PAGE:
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Conditions of Prisons in the First Century
Paul in Roman Custody.

Conditions of life in prison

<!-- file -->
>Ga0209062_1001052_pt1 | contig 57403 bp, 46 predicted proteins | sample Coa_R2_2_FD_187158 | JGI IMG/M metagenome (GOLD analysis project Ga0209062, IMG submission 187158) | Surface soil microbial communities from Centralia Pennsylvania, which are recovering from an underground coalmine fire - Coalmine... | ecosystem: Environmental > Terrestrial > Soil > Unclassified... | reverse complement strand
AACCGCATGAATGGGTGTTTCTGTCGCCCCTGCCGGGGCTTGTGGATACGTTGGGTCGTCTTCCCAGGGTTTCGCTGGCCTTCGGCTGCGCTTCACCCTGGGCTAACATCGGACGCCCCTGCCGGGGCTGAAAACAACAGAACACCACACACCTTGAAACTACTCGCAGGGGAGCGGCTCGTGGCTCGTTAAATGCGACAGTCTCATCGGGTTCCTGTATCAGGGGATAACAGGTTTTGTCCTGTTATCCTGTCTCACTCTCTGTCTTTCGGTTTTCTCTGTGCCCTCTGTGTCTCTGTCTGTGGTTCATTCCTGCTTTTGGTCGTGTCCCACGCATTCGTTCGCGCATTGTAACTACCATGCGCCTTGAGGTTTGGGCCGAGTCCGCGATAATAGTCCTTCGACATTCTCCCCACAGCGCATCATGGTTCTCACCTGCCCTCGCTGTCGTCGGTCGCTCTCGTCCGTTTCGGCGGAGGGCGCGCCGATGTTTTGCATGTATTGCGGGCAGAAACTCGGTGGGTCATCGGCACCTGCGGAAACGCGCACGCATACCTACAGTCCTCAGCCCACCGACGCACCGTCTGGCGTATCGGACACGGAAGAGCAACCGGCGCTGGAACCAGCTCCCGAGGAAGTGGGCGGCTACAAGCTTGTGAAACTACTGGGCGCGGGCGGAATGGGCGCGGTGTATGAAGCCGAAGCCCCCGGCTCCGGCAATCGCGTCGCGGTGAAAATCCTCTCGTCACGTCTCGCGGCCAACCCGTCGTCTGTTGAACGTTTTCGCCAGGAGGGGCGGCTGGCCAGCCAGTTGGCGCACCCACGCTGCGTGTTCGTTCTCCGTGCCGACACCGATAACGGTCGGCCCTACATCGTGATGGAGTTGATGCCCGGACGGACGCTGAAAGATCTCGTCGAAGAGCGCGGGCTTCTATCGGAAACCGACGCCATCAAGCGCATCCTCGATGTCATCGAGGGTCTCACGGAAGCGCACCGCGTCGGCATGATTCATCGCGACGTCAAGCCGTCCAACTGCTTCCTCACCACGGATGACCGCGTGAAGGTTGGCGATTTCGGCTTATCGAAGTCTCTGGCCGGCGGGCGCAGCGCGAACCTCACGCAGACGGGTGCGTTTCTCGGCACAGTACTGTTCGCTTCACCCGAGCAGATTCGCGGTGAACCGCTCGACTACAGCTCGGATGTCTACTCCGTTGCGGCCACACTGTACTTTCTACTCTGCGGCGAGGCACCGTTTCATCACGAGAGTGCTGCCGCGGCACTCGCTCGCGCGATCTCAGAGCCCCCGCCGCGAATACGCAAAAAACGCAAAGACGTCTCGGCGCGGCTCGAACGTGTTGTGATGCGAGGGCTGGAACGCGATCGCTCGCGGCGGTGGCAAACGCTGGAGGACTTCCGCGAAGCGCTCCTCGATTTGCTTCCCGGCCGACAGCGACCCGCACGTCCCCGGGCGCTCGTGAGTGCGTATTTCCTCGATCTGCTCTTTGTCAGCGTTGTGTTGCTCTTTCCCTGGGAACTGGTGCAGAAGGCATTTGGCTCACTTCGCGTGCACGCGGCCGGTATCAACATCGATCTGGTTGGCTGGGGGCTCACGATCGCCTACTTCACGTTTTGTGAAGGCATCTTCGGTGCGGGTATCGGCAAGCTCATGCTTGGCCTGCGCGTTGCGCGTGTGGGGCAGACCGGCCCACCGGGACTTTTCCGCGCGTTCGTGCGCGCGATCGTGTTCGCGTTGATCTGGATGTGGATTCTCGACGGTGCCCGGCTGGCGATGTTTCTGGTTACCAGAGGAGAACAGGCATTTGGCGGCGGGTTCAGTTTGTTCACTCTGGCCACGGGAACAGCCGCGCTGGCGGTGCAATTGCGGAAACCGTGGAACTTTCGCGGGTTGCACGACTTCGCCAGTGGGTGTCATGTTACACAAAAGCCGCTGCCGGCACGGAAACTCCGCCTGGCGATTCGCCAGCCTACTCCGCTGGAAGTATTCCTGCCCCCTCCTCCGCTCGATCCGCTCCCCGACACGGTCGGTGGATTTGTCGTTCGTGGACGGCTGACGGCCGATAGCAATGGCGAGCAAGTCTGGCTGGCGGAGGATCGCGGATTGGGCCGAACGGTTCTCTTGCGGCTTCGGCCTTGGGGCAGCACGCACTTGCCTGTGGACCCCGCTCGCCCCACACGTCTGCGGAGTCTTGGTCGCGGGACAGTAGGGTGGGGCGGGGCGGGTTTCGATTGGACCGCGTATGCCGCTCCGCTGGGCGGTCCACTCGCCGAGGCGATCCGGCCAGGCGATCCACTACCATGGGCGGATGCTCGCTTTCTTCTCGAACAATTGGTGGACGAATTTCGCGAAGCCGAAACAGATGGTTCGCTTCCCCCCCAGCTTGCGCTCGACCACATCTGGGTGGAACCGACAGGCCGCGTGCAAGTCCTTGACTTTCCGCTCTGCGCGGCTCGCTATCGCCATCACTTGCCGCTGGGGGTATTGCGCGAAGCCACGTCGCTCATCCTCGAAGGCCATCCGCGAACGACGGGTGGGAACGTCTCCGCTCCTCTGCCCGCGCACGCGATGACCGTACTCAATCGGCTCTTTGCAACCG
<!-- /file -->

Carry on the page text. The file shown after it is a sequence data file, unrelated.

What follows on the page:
Summary: Prison in the days of Paul, were not as we may know in a country like Australia, with our human rights mentality so deeply embedded in our heads. Prisons in the days of Paul were not pleasant or healthy. In the mind of the people, prison was equal to death, despair, sickness of mind and body, and humiliation. This short article looks at four features of prison: physical constraints, chains, hygiene, and distress and mortality. An example of Paul’s experience in prison would be at the end of this article. We will take as an example the passage of Acts 16:16-38. 1. The physical constraints in imprisonment. a) Overcrowding and lack of basic necessities. There are no indications left for us to study about the amount of prisoners that a prison could hold or what constituted overcrowding. However, there are some things that we do know, for example, certain events such as war, civil disturbance, enforcement of condemnatory edicts, etc., could pack prisons beyond capacity. The consequences of these is unbearable heat and dehydration of prisoners. Plus, the need of security resulted in inadequate ventilation (no windows), and the lack of air arrived sometimes to serious dangerous levels. We can be quite sure that comfort for sleep, were nonexistent. Prisoners, had the floor to make themselves comfortable, or if they were lucky, a rough sleeping pallet near the floor. The only mention of bedclothes, is that sometimes prisoners or their helpers (families) would bring something. Prisoners outer cloak was essential clothing under normal circumstances. They wore it over their back during the day and at night it became a part of one’s bedding, keeping out the cold of the night. b) Darkness and Light Prisons generally were devoid of light. Apparently even in the free prison at Rome (for upper class prisoners), was a place of darkness. In the more secure cells there was no natural light at all. During the night, there was absolute darkness, and after nightfall in some places light was not permitted. The darkest places were normally the more secure, but they were also the unhealthiest. But far worse was the psychological impact of